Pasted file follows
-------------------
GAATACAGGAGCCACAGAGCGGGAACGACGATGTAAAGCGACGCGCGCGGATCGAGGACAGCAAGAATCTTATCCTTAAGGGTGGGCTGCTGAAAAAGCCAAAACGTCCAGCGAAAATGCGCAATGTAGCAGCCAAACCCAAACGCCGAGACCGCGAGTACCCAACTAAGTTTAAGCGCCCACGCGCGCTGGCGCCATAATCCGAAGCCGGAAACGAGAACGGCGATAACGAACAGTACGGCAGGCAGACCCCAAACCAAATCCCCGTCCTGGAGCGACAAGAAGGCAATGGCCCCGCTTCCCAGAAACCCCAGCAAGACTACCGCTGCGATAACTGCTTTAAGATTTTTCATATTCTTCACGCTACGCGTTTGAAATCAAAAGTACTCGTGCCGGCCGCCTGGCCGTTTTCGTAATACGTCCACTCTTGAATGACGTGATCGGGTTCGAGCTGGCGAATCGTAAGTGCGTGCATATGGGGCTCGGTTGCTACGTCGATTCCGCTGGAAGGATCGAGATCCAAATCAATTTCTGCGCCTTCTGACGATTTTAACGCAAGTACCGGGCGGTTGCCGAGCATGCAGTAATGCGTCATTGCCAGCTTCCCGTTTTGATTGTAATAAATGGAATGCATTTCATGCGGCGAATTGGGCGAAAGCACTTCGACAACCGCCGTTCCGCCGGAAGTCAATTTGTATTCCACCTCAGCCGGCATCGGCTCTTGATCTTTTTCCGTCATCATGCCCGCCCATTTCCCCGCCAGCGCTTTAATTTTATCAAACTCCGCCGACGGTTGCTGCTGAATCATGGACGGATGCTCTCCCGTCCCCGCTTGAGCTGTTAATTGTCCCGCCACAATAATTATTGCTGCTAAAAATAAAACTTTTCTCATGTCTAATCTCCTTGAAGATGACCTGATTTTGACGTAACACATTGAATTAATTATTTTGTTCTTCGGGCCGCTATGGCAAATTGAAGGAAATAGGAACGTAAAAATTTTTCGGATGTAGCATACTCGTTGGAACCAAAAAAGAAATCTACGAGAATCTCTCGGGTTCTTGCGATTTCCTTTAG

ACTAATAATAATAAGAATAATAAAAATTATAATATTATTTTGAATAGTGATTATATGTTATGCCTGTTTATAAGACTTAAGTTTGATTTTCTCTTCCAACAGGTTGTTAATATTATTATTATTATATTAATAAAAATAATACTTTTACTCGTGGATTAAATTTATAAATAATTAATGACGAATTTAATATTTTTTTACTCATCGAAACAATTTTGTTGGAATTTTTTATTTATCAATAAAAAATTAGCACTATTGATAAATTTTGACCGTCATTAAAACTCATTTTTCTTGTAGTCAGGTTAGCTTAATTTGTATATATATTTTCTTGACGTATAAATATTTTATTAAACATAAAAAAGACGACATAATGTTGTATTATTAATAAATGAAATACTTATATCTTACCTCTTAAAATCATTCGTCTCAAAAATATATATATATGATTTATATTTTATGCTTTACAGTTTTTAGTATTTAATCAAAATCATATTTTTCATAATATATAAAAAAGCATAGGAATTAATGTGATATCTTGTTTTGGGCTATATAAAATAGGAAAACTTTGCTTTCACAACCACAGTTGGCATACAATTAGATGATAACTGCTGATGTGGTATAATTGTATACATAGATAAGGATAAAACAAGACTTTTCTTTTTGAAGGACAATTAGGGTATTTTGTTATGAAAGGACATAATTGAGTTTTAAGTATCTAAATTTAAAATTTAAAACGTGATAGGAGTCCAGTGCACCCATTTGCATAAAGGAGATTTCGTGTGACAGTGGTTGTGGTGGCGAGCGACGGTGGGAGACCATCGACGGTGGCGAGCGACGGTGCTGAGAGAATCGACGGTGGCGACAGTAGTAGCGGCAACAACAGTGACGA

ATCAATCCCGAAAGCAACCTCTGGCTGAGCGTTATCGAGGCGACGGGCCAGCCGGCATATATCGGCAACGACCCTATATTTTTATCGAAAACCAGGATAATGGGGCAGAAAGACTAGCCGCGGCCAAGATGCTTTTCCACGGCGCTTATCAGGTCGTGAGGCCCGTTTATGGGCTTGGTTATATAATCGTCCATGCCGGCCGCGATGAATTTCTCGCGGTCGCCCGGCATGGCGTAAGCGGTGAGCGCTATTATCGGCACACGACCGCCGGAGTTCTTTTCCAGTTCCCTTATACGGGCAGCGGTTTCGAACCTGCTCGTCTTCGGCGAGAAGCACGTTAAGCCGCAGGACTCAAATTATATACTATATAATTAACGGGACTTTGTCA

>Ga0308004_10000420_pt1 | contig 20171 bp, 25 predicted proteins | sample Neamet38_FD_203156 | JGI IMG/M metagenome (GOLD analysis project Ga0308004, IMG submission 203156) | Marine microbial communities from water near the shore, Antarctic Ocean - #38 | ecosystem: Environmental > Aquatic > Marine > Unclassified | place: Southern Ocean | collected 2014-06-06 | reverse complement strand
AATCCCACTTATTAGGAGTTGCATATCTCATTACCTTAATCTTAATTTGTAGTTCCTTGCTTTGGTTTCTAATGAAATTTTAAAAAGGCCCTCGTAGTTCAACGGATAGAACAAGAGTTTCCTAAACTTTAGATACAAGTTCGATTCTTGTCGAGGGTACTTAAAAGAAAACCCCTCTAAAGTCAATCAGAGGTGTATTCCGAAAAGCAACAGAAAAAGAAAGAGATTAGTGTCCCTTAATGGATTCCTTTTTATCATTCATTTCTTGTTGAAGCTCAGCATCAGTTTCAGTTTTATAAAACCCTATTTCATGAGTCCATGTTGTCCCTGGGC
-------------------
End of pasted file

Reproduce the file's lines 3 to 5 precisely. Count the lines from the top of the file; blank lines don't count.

ATCAATCCCGAAAGCAACCTCTGGCTGAGCGTTATCGAGGCGACGGGCCAGCCGGCATATATCGGCAACGACCCTATATTTTTATCGAAAACCAGGATAATGGGGCAGAAAGACTAGCCGCGGCCAAGATGCTTTTCCACGGCGCTTATCAGGTCGTGAGGCCCGTTTATGGGCTTGGTTATATAATCGTCCATGCCGGCCGCGATGAATTTCTCGCGGTCGCCCGGCATGGCGTAAGCGGTGAGCGCTATTATCGGCACACGACCGCCGGAGTTCTTTTCCAGTTCCCTTATACGGGCAGCGGTTTCGAACCTGCTCGTCTTCGGCGAGAAGCACGTTAAGCCGCAGGACTCAAATTATATACTATATAATTAACGGGACTTTGTCA

>Ga0308004_10000420_pt1 | contig 20171 bp, 25 predicted proteins | sample Neamet38_FD_203156 | JGI IMG/M metagenome (GOLD analysis project Ga0308004, IMG submission 203156) | Marine microbial communities from water near the shore, Antarctic Ocean - #38 | ecosystem: Environmental > Aquatic > Marine > Unclassified | place: Southern Ocean | collected 2014-06-06 | reverse complement strand
AATCCCACTTATTAGGAGTTGCATATCTCATTACCTTAATCTTAATTTGTAGTTCCTTGCTTTGGTTTCTAATGAAATTTTAAAAAGGCCCTCGTAGTTCAACGGATAGAACAAGAGTTTCCTAAACTTTAGATACAAGTTCGATTCTTGTCGAGGGTACTTAAAAGAAAACCCCTCTAAAGTCAATCAGAGGTGTATTCCGAAAAGCAACAGAAAAAGAAAGAGATTAGTGTCCCTTAATGGATTCCTTTTTATCATTCATTTCTTGTTGAAGCTCAGCATCAGTTTCAGTTTTATAAAACCCTATTTCATGAGTCCATGTTGTCCCTGGGC